After years of circling the drain, only to be plucked from fiscal doom by federal timber payment extensions, Oregon's formerly timber-dependent counties are finally facing the inevitable. Lawmakers in Salem are proposing a range of emergency measures to try to help, but in the end, the residents of the hardest-hit counties simply must agree to help themselves.
The saga of the so-called O&C counties is all too familiar to those who have lived in Southern Oregon for any length of time. O&C refers to the Oregon and California Railroad, given huge swaths of land by the federal government in the 19th century to build a railroad and promote settlement and development in rural Western Oregon. The railroad failed and never made good on its part of the deal, so the government took the land back. For decades, the Bureau of Land Management administered logging on the former railroad grant lands, paying the counties half the proceeds.
When logging was curtailed in the 1990s to protect fish and wildlife, O&C proceeds dwindled. Congress kept making payments from the general fund as a safety net, but those payments declined over time and finally ran out.
Jackson County has fared better than most by cutting services and building up reserves — and it enjoys a larger permanent tax rate than Josephine, Curry, Lane and Douglas counties. But even that money won't last forever.
Josephine County, with the state's lowest permanent property tax rate at just 59 cents per $1,000, has turned loose prisoners from its jail and slashed its Sheriff's Office to the bone. Curry County, with a tax rate only 1 cent larger, is asking voters to triple their tax rate to $180 for five years to fund law enforcement. If they say no, Sheriff John Bishop told The Oregonian, "come June 30 there is a very, very good likelihood Curry County won't exist as we know it today."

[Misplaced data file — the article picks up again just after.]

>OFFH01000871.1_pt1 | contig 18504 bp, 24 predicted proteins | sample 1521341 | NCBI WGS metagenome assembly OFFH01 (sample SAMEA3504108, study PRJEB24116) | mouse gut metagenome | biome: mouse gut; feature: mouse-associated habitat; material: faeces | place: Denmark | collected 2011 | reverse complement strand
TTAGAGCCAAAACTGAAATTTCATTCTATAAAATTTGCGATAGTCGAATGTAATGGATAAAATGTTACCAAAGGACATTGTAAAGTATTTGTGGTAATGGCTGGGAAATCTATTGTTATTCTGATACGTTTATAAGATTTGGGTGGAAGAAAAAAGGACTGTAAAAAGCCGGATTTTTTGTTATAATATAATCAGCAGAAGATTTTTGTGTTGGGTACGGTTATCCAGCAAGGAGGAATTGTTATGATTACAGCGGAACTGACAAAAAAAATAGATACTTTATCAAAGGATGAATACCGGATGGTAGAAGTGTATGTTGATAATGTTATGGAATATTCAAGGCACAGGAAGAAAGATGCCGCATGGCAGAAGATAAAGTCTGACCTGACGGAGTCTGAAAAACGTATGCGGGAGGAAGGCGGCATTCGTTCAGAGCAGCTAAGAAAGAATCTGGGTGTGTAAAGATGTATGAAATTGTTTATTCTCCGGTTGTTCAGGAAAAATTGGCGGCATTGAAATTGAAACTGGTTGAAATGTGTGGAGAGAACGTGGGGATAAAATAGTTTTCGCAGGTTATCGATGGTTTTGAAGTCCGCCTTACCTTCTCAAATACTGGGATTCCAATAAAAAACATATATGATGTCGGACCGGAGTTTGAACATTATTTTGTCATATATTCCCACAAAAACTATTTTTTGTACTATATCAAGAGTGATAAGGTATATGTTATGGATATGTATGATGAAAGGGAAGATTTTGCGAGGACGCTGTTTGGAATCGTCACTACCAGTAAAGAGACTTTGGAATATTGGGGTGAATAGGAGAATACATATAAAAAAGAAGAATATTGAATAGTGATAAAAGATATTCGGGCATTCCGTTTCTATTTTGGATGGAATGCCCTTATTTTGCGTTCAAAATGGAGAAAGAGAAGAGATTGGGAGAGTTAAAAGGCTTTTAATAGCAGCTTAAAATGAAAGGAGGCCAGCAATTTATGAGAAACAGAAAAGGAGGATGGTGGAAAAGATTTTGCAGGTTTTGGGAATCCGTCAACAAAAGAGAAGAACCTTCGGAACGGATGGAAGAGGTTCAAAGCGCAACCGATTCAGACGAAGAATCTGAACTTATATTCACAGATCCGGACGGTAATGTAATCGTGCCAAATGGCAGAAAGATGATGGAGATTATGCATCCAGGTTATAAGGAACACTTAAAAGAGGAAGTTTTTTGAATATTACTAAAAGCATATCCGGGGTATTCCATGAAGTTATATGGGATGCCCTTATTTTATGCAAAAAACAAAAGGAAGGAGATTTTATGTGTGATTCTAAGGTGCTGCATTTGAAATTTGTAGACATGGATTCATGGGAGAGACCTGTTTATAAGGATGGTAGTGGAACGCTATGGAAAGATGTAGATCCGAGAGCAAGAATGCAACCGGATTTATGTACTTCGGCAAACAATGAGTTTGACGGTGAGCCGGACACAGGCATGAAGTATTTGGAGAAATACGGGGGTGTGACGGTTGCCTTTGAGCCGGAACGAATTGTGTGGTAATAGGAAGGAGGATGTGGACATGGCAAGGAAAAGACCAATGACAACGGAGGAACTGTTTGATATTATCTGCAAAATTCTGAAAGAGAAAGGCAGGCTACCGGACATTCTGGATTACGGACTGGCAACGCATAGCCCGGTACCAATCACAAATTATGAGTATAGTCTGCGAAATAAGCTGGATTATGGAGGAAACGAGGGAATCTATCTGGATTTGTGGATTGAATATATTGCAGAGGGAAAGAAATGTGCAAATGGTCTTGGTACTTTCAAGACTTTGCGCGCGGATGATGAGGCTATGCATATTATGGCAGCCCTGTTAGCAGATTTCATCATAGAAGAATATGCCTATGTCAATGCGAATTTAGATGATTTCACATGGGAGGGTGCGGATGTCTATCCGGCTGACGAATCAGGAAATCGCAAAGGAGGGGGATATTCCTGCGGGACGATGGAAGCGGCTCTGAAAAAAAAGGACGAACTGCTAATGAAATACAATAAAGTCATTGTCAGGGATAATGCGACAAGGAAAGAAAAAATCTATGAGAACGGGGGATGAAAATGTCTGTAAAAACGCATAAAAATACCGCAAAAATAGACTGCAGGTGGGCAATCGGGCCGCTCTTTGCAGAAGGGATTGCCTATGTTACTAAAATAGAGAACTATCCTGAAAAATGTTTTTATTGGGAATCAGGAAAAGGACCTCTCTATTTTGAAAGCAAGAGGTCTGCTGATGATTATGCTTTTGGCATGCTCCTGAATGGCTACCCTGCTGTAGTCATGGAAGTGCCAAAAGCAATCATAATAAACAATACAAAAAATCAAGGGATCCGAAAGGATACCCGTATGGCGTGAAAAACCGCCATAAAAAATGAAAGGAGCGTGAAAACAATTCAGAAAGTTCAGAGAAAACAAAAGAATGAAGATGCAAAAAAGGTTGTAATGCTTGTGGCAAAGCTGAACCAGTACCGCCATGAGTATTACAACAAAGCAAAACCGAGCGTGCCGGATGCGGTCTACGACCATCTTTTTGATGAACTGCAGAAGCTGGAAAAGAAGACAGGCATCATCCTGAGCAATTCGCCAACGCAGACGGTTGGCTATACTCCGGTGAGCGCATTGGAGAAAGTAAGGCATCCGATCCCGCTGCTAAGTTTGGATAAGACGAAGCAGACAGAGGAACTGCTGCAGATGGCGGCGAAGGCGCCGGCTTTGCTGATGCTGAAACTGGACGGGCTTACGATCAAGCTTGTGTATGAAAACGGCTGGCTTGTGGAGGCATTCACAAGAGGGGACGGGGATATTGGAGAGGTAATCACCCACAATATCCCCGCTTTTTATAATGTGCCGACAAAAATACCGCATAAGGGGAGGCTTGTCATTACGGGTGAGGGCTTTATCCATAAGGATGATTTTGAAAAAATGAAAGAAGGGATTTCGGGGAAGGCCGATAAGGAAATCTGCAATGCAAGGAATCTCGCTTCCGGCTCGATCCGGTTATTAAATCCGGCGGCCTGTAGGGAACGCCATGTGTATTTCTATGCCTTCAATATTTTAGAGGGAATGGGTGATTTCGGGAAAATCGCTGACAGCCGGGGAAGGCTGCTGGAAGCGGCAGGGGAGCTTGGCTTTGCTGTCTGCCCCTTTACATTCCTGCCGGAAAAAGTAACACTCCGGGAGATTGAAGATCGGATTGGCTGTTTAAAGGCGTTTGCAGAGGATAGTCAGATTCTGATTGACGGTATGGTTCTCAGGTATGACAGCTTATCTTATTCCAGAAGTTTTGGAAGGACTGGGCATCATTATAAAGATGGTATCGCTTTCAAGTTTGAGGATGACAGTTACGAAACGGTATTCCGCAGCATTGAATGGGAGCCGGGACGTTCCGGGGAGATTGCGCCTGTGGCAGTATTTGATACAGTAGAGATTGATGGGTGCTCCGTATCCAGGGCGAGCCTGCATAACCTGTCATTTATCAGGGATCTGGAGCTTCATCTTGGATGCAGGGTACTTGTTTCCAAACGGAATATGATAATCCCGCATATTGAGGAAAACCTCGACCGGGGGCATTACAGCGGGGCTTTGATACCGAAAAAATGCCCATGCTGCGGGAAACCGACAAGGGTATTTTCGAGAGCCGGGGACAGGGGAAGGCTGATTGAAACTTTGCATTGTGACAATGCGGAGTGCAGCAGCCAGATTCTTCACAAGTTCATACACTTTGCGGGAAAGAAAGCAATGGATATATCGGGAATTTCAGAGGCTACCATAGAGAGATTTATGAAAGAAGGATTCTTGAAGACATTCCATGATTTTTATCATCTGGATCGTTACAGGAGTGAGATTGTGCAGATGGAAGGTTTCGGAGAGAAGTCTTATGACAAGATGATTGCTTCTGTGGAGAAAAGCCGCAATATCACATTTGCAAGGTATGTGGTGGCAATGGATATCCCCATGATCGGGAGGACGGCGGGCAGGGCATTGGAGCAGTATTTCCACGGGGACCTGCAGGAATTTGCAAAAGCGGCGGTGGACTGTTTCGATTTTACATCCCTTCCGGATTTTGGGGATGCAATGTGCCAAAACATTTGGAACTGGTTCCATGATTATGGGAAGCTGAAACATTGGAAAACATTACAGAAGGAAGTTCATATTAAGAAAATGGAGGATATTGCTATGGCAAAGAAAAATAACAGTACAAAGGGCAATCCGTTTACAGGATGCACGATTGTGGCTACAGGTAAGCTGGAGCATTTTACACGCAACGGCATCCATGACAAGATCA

Josephine and Lane counties have tax measures on the May 21 ballot as well, but voters in both counties have turned down public safety levies in the past.
Meanwhile, lawmakers in Salem have floated a wide range of possible responses, including bills that would let counties declare bankruptcy. One proposal being developed with the governor's office would permit the state to declare a public safety fiscal emergency in a county that went broke, create a body to run the county and even impose an income tax on its residents to fund basic operations and obligations.
Another proposal would skim tax money from all counties to bail out a failing one if the governor declared a fiscal emergency, and would let the secretary of state take over local elections from the county clerk.
Still another would amend the state constitution to let the Legislature ask voters to merge two counties into one. Jackson County would be a likely candidate to prop up Josephine in a merger. But the only way to make that fair to residents of this county would be to force Josephine residents to pay more in taxes.
None of these ideas will go over well with voters in rural counties who distrust government in general and up-state government in particular. But if it comes to that, those voters will have no one to blame but themselves.
Lawmakers in Salem should wait to enact any of the measures until after the results of the May 21 election are determined. And between now and then, legislators from the affected counties must make clear to their constituents that their continued ability to govern themselves may rest on their willingness to pay at least the minimum cost of local government services.